There is a great air of mystery surrounding classical performers, at least to me. What are they thinking if they’re not actually playing? What are they thinking when they are playing? What do they do during intermission? Did that poor woman have to lug that harp to the concert hall on the subway?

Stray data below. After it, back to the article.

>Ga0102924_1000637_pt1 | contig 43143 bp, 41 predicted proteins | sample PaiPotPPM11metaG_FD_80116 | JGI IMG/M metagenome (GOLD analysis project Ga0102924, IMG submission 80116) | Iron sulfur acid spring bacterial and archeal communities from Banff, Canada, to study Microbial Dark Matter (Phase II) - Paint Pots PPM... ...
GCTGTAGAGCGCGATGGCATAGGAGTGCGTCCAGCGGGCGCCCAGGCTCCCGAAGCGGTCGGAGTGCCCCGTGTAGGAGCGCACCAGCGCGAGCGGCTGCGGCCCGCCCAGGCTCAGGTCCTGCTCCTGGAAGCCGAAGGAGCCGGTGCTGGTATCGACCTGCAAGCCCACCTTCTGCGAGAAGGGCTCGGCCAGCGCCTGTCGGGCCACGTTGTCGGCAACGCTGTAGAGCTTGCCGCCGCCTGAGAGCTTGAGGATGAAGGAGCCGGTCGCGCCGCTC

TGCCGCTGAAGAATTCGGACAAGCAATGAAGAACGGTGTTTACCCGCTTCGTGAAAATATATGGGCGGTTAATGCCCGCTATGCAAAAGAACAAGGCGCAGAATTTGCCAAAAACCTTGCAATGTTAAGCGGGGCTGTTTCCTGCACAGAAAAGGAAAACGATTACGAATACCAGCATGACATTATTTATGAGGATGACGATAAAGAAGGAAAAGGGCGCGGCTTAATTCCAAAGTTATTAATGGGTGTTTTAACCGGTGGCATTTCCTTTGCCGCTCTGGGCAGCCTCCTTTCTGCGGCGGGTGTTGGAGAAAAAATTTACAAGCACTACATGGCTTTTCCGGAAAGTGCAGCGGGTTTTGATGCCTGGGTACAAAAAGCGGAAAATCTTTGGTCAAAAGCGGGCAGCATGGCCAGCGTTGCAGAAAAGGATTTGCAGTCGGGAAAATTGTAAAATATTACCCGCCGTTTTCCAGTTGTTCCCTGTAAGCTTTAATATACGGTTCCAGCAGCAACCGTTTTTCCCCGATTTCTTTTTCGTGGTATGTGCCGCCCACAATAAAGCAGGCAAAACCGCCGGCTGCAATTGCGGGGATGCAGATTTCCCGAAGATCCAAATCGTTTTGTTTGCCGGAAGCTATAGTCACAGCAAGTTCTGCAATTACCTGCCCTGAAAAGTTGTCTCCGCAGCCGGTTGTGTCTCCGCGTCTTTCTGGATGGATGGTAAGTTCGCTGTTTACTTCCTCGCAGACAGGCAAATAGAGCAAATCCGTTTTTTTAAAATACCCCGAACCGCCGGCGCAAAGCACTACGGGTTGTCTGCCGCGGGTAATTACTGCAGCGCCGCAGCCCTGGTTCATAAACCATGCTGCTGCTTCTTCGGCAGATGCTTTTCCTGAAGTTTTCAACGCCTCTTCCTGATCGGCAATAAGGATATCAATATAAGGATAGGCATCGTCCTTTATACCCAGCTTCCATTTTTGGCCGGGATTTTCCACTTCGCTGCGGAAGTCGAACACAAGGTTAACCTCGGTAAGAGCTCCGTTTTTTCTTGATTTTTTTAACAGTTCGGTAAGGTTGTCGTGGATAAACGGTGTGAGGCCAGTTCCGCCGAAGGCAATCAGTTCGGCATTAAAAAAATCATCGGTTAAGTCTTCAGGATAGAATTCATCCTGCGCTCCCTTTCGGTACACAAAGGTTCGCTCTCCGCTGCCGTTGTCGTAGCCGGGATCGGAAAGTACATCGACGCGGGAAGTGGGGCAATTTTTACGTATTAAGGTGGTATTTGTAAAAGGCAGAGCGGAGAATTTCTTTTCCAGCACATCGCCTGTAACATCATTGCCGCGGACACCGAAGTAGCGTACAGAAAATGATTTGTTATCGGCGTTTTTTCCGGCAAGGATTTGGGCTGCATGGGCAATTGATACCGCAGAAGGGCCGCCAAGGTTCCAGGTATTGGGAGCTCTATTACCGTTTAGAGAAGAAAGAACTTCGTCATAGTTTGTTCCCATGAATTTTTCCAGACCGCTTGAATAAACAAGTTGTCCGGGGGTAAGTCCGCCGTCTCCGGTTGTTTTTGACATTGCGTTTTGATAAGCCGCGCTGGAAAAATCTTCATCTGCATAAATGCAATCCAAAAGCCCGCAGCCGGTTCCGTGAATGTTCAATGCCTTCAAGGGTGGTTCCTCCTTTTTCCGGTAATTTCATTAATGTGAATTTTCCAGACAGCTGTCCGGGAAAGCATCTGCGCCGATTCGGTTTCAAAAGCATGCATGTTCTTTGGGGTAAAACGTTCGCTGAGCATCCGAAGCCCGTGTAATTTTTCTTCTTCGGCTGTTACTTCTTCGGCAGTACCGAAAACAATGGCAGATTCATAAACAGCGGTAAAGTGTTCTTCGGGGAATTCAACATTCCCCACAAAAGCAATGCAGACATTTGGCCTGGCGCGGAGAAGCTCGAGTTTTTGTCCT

Colin Eatock provides a short but informative piece for The Globe and Mail that answers at least some of these questions for an opera orchestra. Keep in mind that, in an opera, the orchestra is hidden, much like at a musical. It’s all about the people on the stage—but it couldn’t happen without the people in the pit. And the people in the pit have their own perspective on things: “It soon becomes apparent that an opera looks quite different to an orchestral player than it does to the audience. Some of the violins have a partial view of the action, whenever a singer comes to the edge of the stage. But there may well be players in the woodwind section who have never seen an opera in their lives, so completely is their view obscured.”